Building EHS bench strength and ensuring a steady supply of safety "talent" going forward is going to be challenge, given safety staff cutbacks, reliance on consultants and contractors, and not much interest among U.S. students in careers in safety. Expect to see more traditional safety work (training, audits, accident investigations, recognition activities, communication services and goal-setting) being assumed by line workers).
Technology will finally have a significant impact on safety work. That’s not to say technology in many ways has not been making inroads into safety and health work for years. But safety, due to its non-profit status, is often a laggard in securing the resources to adopt new technologies. GPS tracking, multiple safety apps, smartphone cameras, portable tablet devices for use in the field, wireless sensor networks, and new ways to analyze safety performance inputs will put safety departments in a more proactive position than ever. This promises to finally open the door to widespread acceptance of leading indicators.
Much work needs to be done regarding BST CEO Colin Duncan’s idea of “staying safe.” This is safety sustainability. Still far too many mid-size and even large companies look at safety issues and think of one-off fixes, or short-term safety campaigns or contests, which are easier on the budget than sustained safety expenditures. And easier on safety trainers and educators than developing the employee attitudes and behaviors necessary to “stay safe” not only while working, but on the road traveling, at home doing DIY projects, and perhaps engaging in adventuresome lifestyle pursuits.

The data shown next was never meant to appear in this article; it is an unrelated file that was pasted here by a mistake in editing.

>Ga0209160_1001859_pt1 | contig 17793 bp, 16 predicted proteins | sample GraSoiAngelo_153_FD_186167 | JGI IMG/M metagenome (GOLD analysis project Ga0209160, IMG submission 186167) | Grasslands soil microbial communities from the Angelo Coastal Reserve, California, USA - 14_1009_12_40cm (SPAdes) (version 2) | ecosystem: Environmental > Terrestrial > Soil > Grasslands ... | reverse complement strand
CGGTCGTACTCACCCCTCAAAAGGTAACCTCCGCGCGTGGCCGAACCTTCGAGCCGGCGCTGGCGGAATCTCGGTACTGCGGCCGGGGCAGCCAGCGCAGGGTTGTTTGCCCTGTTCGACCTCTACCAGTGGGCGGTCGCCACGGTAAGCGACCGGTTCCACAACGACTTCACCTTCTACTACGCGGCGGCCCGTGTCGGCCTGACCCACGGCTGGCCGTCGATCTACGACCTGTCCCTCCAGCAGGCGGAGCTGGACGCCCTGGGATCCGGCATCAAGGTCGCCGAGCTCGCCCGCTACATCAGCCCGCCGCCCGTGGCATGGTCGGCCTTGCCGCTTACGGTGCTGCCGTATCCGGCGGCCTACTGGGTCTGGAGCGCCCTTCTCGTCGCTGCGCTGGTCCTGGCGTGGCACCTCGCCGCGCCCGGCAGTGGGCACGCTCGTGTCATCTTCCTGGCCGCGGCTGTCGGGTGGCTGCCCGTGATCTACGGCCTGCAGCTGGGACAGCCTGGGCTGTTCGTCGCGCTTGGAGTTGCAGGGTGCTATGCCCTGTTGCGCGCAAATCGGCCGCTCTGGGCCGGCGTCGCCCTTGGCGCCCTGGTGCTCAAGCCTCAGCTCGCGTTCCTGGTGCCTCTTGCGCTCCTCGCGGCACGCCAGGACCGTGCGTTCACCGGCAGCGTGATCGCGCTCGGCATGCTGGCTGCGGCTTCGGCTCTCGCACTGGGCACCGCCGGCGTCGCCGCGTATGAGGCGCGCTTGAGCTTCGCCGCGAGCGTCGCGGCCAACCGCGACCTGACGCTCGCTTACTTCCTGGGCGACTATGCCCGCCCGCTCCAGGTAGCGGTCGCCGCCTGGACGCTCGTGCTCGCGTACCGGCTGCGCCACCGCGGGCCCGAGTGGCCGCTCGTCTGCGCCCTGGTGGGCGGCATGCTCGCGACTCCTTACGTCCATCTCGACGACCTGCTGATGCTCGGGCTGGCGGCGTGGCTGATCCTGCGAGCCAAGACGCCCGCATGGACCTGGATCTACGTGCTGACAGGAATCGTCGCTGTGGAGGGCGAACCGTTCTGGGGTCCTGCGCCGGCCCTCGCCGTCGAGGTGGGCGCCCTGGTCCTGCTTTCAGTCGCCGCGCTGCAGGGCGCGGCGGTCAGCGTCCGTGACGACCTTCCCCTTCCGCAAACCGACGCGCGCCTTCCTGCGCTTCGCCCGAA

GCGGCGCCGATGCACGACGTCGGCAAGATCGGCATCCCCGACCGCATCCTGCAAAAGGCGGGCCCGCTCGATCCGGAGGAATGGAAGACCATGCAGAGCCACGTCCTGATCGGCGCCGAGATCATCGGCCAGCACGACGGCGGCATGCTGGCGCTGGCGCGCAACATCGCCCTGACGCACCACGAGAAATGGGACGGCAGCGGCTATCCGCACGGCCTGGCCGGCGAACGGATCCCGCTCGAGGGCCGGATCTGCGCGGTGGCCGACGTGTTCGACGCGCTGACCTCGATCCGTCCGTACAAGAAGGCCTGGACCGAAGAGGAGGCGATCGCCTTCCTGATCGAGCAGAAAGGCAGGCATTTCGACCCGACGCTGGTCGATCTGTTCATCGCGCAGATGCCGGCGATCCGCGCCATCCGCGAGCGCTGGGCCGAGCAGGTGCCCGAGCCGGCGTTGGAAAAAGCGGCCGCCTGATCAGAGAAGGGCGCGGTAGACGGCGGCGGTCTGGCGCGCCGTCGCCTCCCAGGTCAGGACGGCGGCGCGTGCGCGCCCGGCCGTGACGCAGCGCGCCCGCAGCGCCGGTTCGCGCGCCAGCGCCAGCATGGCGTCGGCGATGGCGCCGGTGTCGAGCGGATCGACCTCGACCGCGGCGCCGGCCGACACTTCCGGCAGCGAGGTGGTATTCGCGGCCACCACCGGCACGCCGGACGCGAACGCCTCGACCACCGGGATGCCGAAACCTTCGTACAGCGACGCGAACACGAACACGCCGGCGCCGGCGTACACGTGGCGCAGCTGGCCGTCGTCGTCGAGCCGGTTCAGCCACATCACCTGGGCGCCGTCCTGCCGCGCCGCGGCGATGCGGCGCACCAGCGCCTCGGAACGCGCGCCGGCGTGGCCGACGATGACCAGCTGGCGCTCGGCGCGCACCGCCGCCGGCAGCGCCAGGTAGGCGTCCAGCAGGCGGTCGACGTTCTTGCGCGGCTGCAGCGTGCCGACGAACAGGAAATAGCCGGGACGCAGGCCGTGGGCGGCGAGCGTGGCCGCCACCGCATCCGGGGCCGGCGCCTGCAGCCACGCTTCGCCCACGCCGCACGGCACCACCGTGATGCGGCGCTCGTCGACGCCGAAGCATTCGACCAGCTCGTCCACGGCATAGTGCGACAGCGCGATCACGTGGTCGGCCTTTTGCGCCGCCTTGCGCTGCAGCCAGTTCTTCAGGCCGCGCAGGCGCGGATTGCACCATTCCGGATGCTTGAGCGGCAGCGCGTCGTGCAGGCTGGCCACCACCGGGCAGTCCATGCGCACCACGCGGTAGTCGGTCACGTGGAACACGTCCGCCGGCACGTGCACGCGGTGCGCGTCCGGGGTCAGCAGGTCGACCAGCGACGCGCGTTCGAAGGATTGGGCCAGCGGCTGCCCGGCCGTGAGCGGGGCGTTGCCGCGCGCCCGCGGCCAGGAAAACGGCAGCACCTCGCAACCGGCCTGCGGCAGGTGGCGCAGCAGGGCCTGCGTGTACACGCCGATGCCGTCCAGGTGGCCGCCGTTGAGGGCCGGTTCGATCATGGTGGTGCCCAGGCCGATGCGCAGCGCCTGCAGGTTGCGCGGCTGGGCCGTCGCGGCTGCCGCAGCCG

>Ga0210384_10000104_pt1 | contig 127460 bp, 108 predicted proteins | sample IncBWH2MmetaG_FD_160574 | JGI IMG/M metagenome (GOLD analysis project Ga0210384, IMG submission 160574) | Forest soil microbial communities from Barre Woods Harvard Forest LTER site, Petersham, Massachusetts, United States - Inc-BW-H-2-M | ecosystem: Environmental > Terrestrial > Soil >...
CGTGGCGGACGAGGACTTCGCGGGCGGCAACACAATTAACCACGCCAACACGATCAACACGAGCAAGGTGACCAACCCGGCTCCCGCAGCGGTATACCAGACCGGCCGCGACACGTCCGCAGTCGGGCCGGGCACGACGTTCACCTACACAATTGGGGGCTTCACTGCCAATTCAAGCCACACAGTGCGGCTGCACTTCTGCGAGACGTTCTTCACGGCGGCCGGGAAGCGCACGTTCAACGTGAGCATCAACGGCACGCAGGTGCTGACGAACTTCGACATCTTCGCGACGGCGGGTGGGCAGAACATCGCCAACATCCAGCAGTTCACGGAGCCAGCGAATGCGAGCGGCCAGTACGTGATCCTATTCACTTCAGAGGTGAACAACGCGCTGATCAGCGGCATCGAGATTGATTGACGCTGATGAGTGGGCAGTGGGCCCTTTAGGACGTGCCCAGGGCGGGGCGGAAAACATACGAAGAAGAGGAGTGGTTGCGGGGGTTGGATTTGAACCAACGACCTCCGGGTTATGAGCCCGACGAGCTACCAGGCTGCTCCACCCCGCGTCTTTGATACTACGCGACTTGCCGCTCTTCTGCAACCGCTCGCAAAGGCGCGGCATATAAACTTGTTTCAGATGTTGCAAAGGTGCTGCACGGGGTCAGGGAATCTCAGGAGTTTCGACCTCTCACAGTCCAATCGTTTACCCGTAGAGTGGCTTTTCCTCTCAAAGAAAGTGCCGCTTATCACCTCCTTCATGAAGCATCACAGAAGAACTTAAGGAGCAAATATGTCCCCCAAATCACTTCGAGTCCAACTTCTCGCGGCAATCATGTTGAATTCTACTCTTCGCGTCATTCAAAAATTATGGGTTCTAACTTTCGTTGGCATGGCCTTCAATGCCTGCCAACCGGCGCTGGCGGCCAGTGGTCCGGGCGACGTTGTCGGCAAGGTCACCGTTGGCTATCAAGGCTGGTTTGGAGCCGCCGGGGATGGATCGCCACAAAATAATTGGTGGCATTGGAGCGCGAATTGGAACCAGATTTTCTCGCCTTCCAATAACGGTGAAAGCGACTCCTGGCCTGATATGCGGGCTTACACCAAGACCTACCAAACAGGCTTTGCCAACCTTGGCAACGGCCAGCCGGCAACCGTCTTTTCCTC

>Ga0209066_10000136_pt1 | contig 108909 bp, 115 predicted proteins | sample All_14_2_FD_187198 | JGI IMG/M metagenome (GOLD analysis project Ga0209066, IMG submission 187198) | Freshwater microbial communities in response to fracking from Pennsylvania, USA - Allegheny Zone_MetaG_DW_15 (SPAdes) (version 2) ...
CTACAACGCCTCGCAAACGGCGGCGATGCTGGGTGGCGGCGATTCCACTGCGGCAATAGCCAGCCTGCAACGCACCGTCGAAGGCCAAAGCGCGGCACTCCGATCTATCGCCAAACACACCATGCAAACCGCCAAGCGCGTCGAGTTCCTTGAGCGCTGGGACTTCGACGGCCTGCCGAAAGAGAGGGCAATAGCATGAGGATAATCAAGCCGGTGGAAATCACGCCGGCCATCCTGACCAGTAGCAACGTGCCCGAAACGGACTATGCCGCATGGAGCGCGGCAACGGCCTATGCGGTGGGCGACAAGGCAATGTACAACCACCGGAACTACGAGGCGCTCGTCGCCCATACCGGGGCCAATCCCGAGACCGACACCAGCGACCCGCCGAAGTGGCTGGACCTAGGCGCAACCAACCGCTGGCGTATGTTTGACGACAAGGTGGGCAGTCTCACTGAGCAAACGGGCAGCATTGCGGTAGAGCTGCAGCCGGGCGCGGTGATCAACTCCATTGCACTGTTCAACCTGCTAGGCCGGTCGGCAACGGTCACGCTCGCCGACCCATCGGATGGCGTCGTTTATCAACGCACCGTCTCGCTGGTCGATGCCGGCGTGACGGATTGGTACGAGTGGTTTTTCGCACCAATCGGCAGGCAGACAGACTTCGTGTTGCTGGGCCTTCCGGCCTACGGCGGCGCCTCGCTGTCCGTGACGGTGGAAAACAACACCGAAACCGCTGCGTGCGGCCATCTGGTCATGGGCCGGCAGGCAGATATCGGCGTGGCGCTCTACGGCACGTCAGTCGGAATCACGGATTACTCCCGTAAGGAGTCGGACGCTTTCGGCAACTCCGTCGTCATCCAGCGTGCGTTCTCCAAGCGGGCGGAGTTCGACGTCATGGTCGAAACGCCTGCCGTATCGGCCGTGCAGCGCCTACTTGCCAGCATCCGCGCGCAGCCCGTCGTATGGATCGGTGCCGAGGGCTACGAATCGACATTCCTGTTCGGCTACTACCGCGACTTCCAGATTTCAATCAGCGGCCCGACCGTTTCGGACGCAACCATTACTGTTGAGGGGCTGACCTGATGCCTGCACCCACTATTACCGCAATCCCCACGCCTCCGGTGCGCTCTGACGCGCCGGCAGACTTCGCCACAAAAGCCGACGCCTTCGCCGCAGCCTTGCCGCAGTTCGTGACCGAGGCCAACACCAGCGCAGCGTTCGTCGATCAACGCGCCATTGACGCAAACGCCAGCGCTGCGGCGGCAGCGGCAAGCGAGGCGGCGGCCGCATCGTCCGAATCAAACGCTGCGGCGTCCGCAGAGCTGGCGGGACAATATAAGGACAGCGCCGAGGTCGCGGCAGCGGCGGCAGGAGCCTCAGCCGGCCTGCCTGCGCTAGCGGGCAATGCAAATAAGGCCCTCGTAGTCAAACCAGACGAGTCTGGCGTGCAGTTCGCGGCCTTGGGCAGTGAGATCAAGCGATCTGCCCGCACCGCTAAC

Will wellness ever get traction? It’s been written about it for 30-40 years. It is heartening to learn of research out of the UK that many employees in their 50s and 60s are healtheir, exercising more, eating better, with better health outcomes, than employees in their 30s and 40s who are tied up with aging parents and young kids and hustling to get promotions at work. Baby boomers never want to age. Perhaps that's the notion upon which to get “buy in” for wellness efforts.
Much of what consultants call “calibrating of leaders” still needs to be done in small to mid-size companies around safety values and contributions. In 2014 we have a good bit of balking about safety being a drag on struggling businesses in this economy. A little less adverse legal counsel regarding safety might help in C-Suites, but really, fewer attorneys giving advice? No way. The fact no U.S. company is willing to put money into improving safety conditions in Bangladesh clothing factories, although European counterparts have made commitments, was perhaps the pathetic safety story of 2013. Fear of litigation – not OSHA penalties or the slim odds of jail time for egregious safety derelicts in industry – trips up many possible safety advances and is an overall drag on greater safety gains in the U.S.